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The best way to choose whole grains is to look for products with the Whole Grain Stamp.  When you use the Whole Grain Stamp as a guide, shopping for whole grain foods is not nearly as confusing as headlines may lead you to believe.

Is all whole wheat a whole grain?

While both science and common sense confirm that whole wheat that contains all of its original bran, germ, and endosperm is considered a whole grain, researchers recently tested a biomarker of whole grain content to find out more. In this study, scientists identified a lectin found in the germ tissue of whole wheat, called Wheat Germ Agglutinin (WGA) and tested commercial whole wheat flours and pastas (the brands we see at the supermarket) to evaluate their WGA levels, using it as a biomarker for the presence of whole wheat. The lack of clarity in the findings leave room for further study.

The authors explain that they used a very limited sampling of commercial products and weren’t able to control for a wide variety of factors including storage history, time on shelf, or wheat varietal. They found that the WGA content of different wheat varietals varied up to 24%, and that a previous study of European wheats that found a much wider variability in WGA content among different wheat varietals. This suggests that it may be very difficult to establish a WGA content standard by which commercial products can reasonably be measured. 

Additionally, the authors noted that using WGA as a biomarker for whole wheat has been tested in the past and that one of the problems that was discovered was that WGA activity was diminished by high temperatures making it unsuitable for products like pasta. It’s not clear how they’ve tried to avoid this same trap in their own study, since part of their work was evaluating the WGA present in pasta products.

If temperature degrades WGA, it seems plausible that the industrial milling process itself (which involved high temperatures due to friction) might cause WGA degradation and therefore produce erroneous results. It is unclear if they have a sense of whether the WGA degrades over time, since their “control” flours were all freshly milled. 

While some have taken these findings to conclude that the commercial products tested must not “really” be whole wheat, the reality is that WGA is clearly an imperfect marker of whole grain content. It is important to note, a product may have had some of its healthful bran removed, thus making it refined and no longer whole grain, and yet the WGA level would not indicate that anything is amiss. Further, the germ of the grain is the portion of the kernel that contains most of the fats. If a processor was discarding the germ, the resulting flour would have a noticeably lower fat content. (Whole grain hard red wheat has about 1.54g fat per 100g wheat, while refined all-purpose flour has only about 0.98g fat per 100g wheat.) However, an analysis between the fat content of the commercial whole wheat products and the locally milled whole wheat products was noticeably absent from this study.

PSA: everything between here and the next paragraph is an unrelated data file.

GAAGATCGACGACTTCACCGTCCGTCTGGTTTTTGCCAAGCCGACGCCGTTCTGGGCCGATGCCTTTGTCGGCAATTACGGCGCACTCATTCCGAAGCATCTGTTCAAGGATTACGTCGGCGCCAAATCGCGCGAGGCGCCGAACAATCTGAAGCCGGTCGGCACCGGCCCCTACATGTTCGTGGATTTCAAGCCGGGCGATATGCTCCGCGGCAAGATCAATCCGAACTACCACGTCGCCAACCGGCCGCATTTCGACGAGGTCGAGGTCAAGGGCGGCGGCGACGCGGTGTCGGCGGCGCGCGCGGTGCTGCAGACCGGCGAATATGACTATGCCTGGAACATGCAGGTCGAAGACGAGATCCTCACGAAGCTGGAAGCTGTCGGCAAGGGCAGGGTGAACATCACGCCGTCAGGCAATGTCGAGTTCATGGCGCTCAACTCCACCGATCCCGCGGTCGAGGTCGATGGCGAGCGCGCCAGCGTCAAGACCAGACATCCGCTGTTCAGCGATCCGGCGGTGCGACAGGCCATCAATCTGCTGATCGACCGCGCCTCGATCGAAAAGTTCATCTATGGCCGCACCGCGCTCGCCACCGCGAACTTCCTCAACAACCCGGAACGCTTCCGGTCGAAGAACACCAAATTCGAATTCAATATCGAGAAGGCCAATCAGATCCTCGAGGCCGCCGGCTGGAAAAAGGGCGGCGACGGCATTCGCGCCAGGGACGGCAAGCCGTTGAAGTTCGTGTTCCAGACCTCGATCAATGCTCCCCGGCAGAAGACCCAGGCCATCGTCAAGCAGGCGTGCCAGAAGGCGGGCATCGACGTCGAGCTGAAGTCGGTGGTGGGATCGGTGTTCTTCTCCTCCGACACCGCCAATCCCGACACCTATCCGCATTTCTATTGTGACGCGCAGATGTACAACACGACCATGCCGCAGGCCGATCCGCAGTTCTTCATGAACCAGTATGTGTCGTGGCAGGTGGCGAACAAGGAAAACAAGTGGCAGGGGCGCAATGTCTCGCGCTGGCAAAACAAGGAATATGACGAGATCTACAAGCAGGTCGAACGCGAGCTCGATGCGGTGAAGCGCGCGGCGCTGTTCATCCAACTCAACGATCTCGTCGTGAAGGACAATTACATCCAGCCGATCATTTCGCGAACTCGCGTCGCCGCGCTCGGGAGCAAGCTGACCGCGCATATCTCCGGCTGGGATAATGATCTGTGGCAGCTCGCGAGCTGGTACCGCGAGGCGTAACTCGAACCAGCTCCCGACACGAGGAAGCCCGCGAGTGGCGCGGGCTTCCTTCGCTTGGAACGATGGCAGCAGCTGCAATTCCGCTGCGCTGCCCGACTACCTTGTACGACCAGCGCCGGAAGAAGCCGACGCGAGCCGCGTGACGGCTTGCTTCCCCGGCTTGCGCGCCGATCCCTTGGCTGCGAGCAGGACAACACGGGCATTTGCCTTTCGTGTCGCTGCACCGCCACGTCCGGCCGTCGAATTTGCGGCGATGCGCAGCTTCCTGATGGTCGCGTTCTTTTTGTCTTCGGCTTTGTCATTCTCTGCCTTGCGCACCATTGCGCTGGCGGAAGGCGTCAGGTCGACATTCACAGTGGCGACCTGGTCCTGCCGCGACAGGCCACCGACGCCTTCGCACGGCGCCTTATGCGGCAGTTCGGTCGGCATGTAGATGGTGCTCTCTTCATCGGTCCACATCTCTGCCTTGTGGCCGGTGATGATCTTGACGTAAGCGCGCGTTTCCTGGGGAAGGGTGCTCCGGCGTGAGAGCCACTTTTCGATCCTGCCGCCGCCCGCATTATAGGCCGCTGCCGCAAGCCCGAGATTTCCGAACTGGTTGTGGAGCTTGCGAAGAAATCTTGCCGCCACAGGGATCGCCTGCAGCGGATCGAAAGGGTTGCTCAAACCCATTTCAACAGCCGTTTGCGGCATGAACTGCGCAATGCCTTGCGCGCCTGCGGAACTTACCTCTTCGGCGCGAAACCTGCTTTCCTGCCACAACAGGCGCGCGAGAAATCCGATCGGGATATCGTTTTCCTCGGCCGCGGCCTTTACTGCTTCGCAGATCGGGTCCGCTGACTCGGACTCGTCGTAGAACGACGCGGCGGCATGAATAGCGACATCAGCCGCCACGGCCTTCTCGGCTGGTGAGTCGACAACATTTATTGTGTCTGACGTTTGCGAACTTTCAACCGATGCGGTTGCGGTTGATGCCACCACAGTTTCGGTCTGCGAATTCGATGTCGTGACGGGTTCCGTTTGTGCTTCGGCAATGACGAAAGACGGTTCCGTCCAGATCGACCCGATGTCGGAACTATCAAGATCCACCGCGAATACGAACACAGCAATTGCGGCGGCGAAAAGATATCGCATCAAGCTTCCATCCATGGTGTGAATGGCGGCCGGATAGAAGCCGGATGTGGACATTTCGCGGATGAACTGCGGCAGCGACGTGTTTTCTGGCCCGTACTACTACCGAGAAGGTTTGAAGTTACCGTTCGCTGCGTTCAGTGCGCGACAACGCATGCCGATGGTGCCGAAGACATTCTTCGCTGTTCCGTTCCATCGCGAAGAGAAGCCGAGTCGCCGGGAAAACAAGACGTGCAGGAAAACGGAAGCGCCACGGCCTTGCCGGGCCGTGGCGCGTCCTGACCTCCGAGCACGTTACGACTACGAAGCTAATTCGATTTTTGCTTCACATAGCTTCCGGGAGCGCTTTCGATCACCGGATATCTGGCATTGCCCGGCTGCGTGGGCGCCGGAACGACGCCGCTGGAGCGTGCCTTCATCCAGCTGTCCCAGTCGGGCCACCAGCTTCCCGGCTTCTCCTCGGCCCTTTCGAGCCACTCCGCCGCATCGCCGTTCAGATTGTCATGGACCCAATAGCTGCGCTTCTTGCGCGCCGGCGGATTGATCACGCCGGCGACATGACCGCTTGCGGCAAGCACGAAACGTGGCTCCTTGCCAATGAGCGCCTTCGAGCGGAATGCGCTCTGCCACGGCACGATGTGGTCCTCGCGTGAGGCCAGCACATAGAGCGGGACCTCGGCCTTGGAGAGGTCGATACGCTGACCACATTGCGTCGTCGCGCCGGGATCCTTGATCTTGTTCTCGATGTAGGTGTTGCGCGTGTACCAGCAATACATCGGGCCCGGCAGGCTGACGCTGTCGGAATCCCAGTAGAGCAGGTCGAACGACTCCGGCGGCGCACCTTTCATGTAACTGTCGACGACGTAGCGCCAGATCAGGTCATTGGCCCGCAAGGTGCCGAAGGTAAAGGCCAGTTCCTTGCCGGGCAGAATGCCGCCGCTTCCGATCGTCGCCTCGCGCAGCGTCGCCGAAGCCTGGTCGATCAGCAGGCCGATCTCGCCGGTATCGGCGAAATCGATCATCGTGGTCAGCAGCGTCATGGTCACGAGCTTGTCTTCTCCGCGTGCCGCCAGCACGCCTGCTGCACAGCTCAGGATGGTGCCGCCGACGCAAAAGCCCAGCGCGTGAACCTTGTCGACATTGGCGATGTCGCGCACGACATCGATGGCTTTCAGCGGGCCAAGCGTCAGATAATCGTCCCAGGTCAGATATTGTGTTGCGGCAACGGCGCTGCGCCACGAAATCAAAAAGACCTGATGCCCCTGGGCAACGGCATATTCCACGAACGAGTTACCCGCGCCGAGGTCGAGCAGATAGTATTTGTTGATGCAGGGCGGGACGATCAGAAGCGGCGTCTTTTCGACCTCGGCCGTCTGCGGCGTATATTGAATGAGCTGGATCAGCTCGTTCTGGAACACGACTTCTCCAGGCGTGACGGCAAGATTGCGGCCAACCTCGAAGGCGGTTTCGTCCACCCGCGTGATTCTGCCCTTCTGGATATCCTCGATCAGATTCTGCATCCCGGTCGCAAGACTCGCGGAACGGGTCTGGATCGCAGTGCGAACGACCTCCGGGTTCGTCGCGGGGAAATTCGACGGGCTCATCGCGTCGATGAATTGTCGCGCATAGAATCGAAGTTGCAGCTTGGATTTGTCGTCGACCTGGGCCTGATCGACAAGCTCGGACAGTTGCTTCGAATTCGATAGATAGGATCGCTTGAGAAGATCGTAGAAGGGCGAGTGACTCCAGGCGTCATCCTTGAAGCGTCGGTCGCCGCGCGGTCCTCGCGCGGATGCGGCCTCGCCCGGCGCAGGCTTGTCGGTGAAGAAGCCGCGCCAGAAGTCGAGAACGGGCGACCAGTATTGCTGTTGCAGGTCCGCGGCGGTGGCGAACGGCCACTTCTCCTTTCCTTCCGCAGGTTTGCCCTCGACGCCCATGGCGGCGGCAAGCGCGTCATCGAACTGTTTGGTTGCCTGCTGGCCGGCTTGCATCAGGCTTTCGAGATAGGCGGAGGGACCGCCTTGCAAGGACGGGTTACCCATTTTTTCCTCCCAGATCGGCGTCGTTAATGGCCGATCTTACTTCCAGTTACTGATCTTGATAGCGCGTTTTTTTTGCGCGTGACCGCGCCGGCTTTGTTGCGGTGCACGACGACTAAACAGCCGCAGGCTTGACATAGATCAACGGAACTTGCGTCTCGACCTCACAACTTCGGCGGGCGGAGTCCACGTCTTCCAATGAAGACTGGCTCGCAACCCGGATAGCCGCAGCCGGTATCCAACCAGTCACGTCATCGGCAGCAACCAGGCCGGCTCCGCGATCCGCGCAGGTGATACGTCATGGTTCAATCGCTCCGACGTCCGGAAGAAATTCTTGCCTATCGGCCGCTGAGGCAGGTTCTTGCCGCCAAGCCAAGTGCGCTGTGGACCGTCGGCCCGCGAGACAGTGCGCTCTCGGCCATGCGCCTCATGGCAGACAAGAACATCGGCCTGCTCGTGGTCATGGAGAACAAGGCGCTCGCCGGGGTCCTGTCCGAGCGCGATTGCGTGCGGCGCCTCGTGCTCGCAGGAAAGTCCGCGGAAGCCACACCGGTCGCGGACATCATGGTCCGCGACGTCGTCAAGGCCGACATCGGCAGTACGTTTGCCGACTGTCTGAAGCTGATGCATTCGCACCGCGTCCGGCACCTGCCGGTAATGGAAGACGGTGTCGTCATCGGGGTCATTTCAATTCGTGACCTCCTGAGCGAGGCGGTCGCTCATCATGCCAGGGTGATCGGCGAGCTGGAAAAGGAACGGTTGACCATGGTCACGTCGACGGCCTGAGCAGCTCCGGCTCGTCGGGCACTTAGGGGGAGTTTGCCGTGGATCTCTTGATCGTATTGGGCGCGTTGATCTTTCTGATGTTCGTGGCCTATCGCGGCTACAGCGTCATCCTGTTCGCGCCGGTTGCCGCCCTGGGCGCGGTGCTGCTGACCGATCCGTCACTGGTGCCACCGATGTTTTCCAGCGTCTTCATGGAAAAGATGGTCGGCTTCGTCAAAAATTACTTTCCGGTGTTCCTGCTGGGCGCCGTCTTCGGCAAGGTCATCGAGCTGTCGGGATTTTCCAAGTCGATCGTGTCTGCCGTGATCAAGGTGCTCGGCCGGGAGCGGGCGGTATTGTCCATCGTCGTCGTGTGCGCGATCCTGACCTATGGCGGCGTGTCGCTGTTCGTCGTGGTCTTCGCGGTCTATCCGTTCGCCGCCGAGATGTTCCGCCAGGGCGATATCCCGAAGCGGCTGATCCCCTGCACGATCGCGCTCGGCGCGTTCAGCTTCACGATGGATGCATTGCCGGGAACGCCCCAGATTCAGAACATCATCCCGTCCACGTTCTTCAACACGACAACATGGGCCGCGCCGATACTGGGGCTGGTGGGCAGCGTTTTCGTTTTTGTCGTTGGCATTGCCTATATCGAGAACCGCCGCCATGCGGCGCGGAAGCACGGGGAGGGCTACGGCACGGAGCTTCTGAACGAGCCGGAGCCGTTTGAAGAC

The authors’ assertion that “products labeled as whole wheat may actually contain a substantial fraction of refined wheat, which is not often reported on food packaging” is actually not aligned with current FDA regulations. To reduce confusion and prevent refined wheat from masquerading as whole wheat, the FDA has a standard of identity that requires that all of the wheat in “whole wheat flour” must in fact be whole. Similar standards of identity exist for whole wheat pasta and whole wheat breads and rolls.

Examples of the three types of Whole Grain Stamp

Shop confidently for whole grains.

Don’t let headlines be a source of confusion. You can shop with confidence when selecting  whole grain foods —especially when you look for the Whole Grain Stamp. As noted in the study, the Whole Grain Stamp “can help consumers in identifying whole grain products” as the Stamp depicts the gram amount of whole grains in one serving of the product. Each Stamped product is personally reviewed through this 3rd party certification system to ensure that the consumer is getting correct information. With more than 13,000 products carrying the Whole Grain Stamp worldwide, there is a bound to be a whole grain food out there for everyone to enjoy.

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